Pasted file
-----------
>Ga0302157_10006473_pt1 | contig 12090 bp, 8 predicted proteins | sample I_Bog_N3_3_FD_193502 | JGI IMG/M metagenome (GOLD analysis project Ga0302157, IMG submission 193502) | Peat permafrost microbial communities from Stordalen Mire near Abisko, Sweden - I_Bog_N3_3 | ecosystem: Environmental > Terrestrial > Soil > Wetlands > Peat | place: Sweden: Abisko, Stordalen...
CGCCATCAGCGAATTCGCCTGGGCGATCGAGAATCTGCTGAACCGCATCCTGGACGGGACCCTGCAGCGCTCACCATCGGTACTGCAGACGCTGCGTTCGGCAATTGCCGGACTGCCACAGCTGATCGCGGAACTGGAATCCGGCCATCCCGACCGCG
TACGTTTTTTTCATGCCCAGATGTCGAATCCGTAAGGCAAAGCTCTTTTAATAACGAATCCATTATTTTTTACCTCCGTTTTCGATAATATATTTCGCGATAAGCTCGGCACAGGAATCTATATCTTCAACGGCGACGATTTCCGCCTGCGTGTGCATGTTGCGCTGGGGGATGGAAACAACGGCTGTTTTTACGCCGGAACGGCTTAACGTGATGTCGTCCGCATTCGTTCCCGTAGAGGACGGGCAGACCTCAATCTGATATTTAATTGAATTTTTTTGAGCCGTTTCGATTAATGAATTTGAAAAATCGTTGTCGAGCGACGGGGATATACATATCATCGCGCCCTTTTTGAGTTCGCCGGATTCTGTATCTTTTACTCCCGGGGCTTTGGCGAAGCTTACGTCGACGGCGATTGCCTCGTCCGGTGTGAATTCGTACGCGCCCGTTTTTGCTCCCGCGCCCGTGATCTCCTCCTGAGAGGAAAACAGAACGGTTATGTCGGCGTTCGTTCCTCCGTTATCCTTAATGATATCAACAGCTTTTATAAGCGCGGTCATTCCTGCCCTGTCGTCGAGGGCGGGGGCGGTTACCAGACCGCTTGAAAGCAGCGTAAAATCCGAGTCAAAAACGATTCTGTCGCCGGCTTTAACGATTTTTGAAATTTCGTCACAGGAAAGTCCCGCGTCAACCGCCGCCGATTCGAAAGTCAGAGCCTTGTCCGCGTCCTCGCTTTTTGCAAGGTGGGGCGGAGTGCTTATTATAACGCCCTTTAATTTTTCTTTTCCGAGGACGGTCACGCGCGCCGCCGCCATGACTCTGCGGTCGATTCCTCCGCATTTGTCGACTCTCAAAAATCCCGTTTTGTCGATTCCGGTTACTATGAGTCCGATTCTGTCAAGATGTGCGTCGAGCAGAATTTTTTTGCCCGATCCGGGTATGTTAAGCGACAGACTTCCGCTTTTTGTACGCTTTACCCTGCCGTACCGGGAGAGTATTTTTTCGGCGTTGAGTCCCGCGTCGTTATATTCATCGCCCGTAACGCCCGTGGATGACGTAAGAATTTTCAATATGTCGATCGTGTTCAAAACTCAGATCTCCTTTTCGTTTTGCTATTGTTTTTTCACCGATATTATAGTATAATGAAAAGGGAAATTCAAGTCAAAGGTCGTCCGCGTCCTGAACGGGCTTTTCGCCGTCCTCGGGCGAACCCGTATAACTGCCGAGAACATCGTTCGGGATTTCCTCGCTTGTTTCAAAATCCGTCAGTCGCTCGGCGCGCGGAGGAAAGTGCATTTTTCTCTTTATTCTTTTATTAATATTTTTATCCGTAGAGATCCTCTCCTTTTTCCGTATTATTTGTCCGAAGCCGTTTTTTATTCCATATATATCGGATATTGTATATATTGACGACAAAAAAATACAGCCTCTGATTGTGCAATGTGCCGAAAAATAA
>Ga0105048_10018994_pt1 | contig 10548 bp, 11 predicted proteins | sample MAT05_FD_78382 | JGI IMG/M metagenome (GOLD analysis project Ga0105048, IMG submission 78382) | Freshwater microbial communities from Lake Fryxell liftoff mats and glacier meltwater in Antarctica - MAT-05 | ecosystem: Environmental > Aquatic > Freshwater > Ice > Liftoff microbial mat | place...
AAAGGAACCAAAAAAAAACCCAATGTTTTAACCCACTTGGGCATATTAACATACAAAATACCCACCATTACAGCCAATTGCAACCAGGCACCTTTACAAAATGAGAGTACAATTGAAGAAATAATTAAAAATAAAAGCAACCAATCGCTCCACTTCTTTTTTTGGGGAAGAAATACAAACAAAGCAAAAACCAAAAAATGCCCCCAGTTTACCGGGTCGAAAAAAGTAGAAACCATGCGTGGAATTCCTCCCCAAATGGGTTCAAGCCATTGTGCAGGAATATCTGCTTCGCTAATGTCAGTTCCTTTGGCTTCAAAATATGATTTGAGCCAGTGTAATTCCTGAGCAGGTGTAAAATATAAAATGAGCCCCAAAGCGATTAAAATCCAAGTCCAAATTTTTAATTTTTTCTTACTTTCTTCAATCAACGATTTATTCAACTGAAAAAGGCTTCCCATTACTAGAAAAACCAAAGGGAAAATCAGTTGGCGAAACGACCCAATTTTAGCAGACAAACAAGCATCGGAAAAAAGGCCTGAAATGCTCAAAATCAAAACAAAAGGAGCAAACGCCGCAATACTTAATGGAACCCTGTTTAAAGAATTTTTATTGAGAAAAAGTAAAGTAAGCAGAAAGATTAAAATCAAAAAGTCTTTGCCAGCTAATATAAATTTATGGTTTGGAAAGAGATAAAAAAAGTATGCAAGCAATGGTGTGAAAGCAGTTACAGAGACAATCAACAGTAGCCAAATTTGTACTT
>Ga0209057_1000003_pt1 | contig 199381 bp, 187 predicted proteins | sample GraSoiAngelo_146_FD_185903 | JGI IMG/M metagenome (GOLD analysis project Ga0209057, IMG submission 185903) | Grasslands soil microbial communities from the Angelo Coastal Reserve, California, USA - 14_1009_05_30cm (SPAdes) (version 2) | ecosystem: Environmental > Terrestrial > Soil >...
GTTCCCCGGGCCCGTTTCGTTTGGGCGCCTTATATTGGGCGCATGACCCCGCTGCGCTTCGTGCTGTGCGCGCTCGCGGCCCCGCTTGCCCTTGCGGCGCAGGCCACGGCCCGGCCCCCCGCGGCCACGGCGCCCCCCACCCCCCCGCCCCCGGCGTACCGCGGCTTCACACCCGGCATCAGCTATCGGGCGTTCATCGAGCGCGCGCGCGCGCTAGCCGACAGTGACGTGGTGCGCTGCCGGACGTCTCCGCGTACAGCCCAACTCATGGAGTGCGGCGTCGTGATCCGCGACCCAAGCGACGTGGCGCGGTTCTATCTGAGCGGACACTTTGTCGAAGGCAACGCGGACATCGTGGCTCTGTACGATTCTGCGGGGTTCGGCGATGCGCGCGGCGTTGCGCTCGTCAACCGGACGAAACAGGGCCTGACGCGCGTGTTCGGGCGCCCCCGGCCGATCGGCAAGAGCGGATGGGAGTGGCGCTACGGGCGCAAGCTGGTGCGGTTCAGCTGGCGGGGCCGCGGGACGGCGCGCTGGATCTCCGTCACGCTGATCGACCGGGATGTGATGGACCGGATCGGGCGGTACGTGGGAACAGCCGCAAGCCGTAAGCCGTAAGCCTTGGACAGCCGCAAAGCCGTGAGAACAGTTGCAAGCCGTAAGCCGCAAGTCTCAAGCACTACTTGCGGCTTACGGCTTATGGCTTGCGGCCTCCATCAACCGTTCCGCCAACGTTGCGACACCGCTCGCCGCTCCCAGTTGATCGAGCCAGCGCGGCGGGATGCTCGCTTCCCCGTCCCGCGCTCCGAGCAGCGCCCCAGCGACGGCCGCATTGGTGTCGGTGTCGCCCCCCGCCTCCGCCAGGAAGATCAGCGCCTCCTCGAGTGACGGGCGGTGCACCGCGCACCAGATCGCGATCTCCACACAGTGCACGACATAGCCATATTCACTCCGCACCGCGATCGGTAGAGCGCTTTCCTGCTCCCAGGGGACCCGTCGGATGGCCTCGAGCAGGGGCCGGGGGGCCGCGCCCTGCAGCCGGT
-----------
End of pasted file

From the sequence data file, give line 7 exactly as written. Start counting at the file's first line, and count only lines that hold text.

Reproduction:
GTTCCCCGGGCCCGTTTCGTTTGGGCGCCTTATATTGGGCGCATGACCCCGCTGCGCTTCGTGCTGTGCGCGCTCGCGGCCCCGCTTGCCCTTGCGGCGCAGGCCACGGCCCGGCCCCCCGCGGCCACGGCGCCCCCCACCCCCCCGCCCCCGGCGTACCGCGGCTTCACACCCGGCATCAGCTATCGGGCGTTCATCGAGCGCGCGCGCGCGCTAGCCGACAGTGACGTGGTGCGCTGCCGGACGTCTCCGCGTACAGCCCAACTCATGGAGTGCGGCGTCGTGATCCGCGACCCAAGCGACGTGGCGCGGTTCTATCTGAGCGGACACTTTGTCGAAGGCAACGCGGACATCGTGGCTCTGTACGATTCTGCGGGGTTCGGCGATGCGCGCGGCGTTGCGCTCGTCAACCGGACGAAACAGGGCCTGACGCGCGTGTTCGGGCGCCCCCGGCCGATCGGCAAGAGCGGATGGGAGTGGCGCTACGGGCGCAAGCTGGTGCGGTTCAGCTGGCGGGGCCGCGGGACGGCGCGCTGGATCTCCGTCACGCTGATCGACCGGGATGTGATGGACCGGATCGGGCGGTACGTGGGAACAGCCGCAAGCCGTAAGCCGTAAGCCTTGGACAGCCGCAAAGCCGTGAGAACAGTTGCAAGCCGTAAGCCGCAAGTCTCAAGCACTACTTGCGGCTTACGGCTTATGGCTTGCGGCCTCCATCAACCGTTCCGCCAACGTTGCGACACCGCTCGCCGCTCCCAGTTGATCGAGCCAGCGCGGCGGGATGCTCGCTTCCCCGTCCCGCGCTCCGAGCAGCGCCCCAGCGACGGCCGCATTGGTGTCGGTGTCGCCCCCCGCCTCCGCCAGGAAGATCAGCGCCTCCTCGAGTGACGGGCGGTGCACCGCGCACCAGATCGCGATCTCCACACAGTGCACGACATAGCCATATTCACTCCGCACCGCGATCGGTAGAGCGCTTTCCTGCTCCCAGGGGACCCGTCGGATGGCCTCGAGCAGGGGCCGGGGGGCCGCGCCCTGCAGCCGGT